Will Smoking Bans Burn Up Dollars for Racing?

The pari-mutuel industry is wrestling with another situation that has already seriously impacted business in some jurisdictions: Restrictions or bans on smoking in public places.

In Delaware, where three racetracks have video lottery terminals, a smoking ban that took effect late last year has caused a 25% decline in business. In New York, bettors are crossing county lines so they can smoke in off-track betting parlors. And Saratoga is prepared to make a major change for its summer meet.

Barry Schwartz, chairman of the New York Racing Association, said smoking would be banned in the grandstand and clubhouse at the Spa beginning this year. Earlier, NYRA had said smoking wouldn't be permitted in clubhouse boxes.

Schwartz and other racing officials were guest speakers during the March 13-14 joint meeting of the Thoroughbred Racing Associations, Harness Tracks of America, and Racetracks of Canada. Gambling and smoking have long gone hand-in-hand, but the industry is bracing for serious change.

"It's one decision I don't want to have to make," said Chris McErlean, general manager at Meadowlands, which currently has smoking and non-smoking sections. "I would expect in a couple of years, as a state-owned facility, we'll be told we'll be a non-smoking facility."

Bill Oberle, a member of the Delaware House of Representatives, is working to have the smoking ban altered to provide relief for bars and racinos. He said the measure is particularly important now that neighboring Maryland and Pennsylvania are considering racetrack gaming.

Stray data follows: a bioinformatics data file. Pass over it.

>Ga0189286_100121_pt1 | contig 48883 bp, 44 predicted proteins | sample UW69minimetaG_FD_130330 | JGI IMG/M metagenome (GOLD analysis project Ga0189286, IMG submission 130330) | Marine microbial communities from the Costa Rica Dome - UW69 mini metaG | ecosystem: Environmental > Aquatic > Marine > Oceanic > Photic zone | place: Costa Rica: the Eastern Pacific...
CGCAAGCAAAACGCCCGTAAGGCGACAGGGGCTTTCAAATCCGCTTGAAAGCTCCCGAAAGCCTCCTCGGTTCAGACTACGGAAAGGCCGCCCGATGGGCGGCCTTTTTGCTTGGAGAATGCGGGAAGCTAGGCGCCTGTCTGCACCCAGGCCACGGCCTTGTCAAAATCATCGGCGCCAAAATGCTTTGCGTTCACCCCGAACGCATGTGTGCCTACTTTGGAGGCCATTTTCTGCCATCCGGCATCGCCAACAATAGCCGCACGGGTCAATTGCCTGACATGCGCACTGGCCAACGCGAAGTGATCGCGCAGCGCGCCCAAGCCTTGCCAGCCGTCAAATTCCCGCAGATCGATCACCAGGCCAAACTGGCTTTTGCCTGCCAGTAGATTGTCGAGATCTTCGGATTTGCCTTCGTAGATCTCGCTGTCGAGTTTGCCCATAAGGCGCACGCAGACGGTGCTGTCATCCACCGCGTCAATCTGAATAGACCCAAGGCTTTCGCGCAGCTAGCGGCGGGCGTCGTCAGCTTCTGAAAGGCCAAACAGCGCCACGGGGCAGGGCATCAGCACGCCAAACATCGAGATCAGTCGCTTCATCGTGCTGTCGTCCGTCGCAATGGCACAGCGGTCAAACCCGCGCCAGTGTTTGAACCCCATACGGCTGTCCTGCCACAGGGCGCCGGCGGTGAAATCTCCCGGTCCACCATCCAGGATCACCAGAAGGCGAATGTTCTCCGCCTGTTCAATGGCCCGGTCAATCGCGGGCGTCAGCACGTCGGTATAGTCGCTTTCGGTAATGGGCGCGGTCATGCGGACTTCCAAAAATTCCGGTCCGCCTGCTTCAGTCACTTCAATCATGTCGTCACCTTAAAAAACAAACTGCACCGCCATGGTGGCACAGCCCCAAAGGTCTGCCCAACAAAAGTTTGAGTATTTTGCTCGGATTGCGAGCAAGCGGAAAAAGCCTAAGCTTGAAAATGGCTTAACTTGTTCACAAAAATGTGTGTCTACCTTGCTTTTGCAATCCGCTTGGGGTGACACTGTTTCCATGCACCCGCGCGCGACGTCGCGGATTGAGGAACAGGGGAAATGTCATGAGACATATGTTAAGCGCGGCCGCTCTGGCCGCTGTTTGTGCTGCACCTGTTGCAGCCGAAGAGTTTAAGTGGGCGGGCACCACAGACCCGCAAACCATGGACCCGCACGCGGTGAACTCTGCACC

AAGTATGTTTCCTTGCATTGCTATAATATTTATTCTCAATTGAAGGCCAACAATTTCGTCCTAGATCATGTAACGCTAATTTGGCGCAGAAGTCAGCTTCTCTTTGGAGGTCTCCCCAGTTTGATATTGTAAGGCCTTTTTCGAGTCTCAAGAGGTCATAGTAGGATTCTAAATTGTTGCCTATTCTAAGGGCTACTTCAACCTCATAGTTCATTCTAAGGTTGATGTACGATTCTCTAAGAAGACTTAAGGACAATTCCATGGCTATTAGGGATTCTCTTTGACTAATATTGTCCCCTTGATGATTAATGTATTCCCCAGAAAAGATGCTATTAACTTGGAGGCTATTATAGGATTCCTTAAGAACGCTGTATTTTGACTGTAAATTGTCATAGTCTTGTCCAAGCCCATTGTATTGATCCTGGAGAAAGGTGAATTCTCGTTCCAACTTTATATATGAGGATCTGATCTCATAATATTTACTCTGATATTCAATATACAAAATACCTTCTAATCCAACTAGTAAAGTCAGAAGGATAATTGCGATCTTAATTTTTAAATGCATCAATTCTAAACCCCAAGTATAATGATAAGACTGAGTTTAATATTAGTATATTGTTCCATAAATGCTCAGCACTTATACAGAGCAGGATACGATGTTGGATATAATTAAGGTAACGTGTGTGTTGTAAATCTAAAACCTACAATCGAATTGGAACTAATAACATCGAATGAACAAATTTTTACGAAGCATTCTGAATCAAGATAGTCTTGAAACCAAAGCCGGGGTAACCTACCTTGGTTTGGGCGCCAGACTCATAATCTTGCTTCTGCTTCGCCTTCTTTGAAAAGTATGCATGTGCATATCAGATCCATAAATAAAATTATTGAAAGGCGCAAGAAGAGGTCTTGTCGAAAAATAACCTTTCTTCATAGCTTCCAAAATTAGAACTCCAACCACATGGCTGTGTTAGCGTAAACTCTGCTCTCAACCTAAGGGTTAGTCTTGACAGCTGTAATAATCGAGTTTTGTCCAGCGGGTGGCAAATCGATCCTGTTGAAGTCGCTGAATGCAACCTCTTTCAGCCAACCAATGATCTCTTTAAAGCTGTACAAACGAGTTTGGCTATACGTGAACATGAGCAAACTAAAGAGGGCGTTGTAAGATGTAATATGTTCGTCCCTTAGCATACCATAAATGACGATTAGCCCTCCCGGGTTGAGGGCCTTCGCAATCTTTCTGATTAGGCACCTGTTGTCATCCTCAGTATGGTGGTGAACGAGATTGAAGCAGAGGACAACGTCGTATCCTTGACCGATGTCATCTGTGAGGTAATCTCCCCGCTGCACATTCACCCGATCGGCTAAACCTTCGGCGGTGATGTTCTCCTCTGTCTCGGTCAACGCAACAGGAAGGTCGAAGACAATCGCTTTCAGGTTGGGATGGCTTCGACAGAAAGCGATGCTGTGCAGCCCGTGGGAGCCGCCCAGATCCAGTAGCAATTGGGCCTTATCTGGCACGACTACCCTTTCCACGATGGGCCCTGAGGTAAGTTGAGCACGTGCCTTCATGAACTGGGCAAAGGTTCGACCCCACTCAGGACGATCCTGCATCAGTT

"These are precarious times," Oberle said. "We not only shot our selves in the foot, but we blew both feet off (with the smoking ban)."

Mea Knapp, president of Suffolk District Off-Track Betting Corp., said smoking is an "enormous" in New York. She said the state is looking at smoking restrictions, but in the meantime, many counties have enacted their own regulations.

Knapp cited an example where bettors from Nassau County, where they couldn't smoke, ventured across county lines to Suffolk County, where they could light up. At one parlor on the border, wagering jumped a staggering 137%, she said.

New York City Off-Track Betting is preparing to have smoke-free parlors by April 1, said Raymond Casey, president of New York City OTB. Much of the issue is tied to second-hand smoke and employees, he said.

"We believe there will be an impact on handle," Casey said. "Time will tell if it's a permanent impact."

Casey said New York City OTB has a television show available to eight million people, but even so, people may not want to sit at their homes to watch races and smoke.

"Betting is not just betting," Casey said. "It's a social event. (Bettors) don't want to sit alone in their living rooms and just win."